Not sure where you get your figure of 1450. So far, worldwide, 14% of closed cases have ended in death, so you'd need about 200 undiagnosed cases for each case to justify that figure.

          Furthermore, in the UK, the official death toll is currently 36042. The estimated excess mortality is in the range of another 20k, so probably at least 50k UK brits have died already: if the UK population is just under 68 million that's already more than 1 in 1360, and I suspect we are nowhere near the end of the UK death toll.

          Most importantly, even if you a right, I think it's perfectly reasonable to have privacy-compliant* contact tracing on a temporary basis to save thousands of lives. YMMV.

          *obviously this does not include the UK proposed app

          1. Blazde

            Re: Thank you

            To add to this, yesterday Hancock gave figures from the ONS antibody survey (otherwise unpublished) indicating about 4.4million across the whole UK have antibodies, using a test which is deemed very accurate. Against the official death total of 36K that points to a case fatality rate of 0.82% with the caveat that both figures are likely to be underestimated, but not by huge margins. Similar to estimates from other countries and far, far above 1 in 1450.

            (But of course optimists want to believe the madcap models thrown together by creative 'scientists' on twitter which show we'll have heard immunity by next Tuesday around 3pm - and who can blame them).

            1. Pat 11

              Re: Thank you

              You mean infection fatality rate, which is the one we really need to know. However it is still the case that there are some very powerful risk factors - age and sex the main ones so people need to behave accordingly.

          2. bombastic bob Silver badge

            Re: Thank you

            "in the UK, the official death toll is currently 36042. The estimated excess mortality is in the range of another 20k, so probably at least 50k UK brits have died already:"

            Just to keep things in perspective, how does this compare to a normal Influenza year? Additionally, there is significant evidence that 'cause of death' determinations here in the USA are literaly being "padded" for COVID-19 as the CAUSE of death, rather than something else like heart failure or a stroke. Although it is believed that COVID-19 _CAN_ (and probably HAS) resulted in stroke and heart failure, it does not identify it as a direct cause simply to have the virus test positive in a patient that dies.

            In any case, "protect the vulnerable" is an obvious thing. Yet I do not see a phone contact app that makes arbitrary "decisions" based on distance and time to say "you are infected" or "you are not infected" would help protect the vulnerable at ALL.

        3. Bo Lox

          Re: Thank you

          At least 7 GCHQ workers on shift this evening.

          1. Anonymous Coward
            Anonymous Coward

            Re: Thank you

            You don't need to be a GCHQ worker to downvote "bo lox"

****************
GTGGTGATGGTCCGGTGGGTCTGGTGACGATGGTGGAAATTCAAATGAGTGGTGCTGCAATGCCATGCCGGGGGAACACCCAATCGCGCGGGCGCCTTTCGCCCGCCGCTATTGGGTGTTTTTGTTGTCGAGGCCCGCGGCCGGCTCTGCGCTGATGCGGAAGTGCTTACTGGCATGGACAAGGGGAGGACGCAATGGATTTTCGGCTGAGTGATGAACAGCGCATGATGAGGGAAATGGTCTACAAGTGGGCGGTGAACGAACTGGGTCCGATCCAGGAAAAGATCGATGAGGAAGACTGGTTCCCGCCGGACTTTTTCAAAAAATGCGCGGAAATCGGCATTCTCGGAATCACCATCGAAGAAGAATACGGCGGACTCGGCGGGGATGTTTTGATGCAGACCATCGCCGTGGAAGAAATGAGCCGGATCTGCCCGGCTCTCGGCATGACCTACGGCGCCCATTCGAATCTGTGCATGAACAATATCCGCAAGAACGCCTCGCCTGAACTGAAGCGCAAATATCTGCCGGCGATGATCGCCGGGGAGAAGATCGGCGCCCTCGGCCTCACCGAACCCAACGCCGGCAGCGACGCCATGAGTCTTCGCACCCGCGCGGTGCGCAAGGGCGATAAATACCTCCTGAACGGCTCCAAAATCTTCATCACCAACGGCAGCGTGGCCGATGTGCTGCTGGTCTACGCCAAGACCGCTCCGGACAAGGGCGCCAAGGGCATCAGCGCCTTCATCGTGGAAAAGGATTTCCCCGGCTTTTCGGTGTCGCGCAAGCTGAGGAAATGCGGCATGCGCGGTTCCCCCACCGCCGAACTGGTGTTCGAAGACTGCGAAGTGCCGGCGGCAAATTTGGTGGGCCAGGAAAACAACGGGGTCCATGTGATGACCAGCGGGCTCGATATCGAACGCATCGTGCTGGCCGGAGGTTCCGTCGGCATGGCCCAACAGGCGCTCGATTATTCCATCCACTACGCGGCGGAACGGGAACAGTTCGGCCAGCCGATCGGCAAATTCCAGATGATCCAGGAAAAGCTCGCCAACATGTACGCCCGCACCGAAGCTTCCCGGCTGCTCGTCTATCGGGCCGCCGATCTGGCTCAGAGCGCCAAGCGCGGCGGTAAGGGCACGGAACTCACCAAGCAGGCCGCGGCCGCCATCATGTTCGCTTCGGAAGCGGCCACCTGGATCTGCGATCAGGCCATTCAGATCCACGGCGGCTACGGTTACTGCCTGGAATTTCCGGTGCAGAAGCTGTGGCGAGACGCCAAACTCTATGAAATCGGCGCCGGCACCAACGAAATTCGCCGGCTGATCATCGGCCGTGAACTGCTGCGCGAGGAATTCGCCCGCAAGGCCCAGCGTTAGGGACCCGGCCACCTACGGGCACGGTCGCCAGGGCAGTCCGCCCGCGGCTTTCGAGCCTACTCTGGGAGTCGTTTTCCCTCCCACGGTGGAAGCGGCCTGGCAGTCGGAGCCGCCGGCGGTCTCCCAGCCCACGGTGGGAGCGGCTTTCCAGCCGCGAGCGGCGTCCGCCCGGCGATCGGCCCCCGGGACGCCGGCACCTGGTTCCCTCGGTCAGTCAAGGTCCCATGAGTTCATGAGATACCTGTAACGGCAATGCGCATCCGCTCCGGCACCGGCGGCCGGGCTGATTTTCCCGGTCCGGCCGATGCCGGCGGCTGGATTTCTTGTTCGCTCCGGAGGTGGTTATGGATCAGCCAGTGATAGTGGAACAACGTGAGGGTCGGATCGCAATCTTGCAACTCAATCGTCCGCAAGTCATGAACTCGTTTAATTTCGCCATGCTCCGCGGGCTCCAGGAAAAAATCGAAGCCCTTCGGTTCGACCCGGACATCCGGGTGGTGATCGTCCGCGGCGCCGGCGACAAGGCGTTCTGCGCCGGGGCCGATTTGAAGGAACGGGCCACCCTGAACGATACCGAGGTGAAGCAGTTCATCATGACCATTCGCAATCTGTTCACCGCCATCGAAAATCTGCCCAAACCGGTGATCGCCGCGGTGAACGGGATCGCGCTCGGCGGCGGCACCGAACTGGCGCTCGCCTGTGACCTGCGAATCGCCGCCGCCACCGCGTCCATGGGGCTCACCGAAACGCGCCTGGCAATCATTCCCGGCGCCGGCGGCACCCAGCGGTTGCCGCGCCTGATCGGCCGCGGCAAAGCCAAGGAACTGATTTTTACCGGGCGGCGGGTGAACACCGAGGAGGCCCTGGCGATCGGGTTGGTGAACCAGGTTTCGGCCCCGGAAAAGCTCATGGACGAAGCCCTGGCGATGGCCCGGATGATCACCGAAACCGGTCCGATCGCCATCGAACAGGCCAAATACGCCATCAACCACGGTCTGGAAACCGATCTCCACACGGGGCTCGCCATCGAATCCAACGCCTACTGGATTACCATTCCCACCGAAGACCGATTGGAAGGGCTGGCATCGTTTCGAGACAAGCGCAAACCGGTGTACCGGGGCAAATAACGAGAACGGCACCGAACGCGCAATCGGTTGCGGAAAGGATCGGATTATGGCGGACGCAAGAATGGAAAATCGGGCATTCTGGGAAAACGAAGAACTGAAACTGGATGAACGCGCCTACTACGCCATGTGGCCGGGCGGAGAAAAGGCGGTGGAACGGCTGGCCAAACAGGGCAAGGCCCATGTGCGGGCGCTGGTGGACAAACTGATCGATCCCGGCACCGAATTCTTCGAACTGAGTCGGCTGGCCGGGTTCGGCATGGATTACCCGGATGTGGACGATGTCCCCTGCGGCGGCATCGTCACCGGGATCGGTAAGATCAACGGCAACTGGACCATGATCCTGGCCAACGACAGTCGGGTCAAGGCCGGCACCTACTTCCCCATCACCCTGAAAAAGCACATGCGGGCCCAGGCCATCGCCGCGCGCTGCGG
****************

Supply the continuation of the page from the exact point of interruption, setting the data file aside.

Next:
4. gnasher729 Silver badge

          Re: Thank you

          Automatic contract tracing (secure and respecting your privacy like the Apple / Google api) is actually perfect when the number of infections goes down.

          If you rely on lockdown, 66 million people must keep distancing forever, or the infections will shoot up again. But if you were down to say 1,000 currently infected, and these came close to 20,000 people, that would mean just 20,000 self isolating and everyone else can go on doing what they want.

        5. Stuart Castle Silver badge

          Re: Thank you

          Contact tracing (and therefore the app) isn't only about reducing the number of current infections, but are about reducing the number of future infections, in hope of preventing a 2nd, 3rd or 4th peak..

      3. Danny 2

        Re: Thank you

        @Version 1.0

        "Contact tracing is needed until a vaccine"

        Don't rely on a vaccine working. We've been trying to develop a vaccine for various other coronavirus for many decades, such as the 'common cold', SARS, MERS. None of them have worked. They all still sneak in through the nose, mucus membrane.

        Your gran's advice to wash your hands and not pick your nose is still best advice.

        My advice, put toilet paper up your nose, wear a face mask, and gloves and awful smelling hand sanitiser after you've washed your hands. My hand sanitiser is part patchouli oil, which I loathe the smell of it but it keeps my hands away from my face and reminds me I still have a sense of smell.

        Oh, and try not to be poor, like age that is a killer factor.

        1. Anonymous Coward
          Anonymous Coward

          True & True

          I'm reluctant to fact check using the US CDC (see later *), but:

          No vaccine for MERS claim:

          "Currently, there is no vaccine available to protect against MERS."

          @SARS, also true, there is no vaccine

          So yes, SARS and MERS are controlled by stopping transmission. We do not use vaccines for these and do not use an app.

          @"My hand sanitiser is part patchouli oil, which I loathe the smell "

          If you wear a surgical mask, you scratch your nose through your mask. No need to beat yourself up with stinky oils, or leave that nose unscratched!

          * CDC US data is tainted now. Trump appointed a deceiver to mash their data and advice up.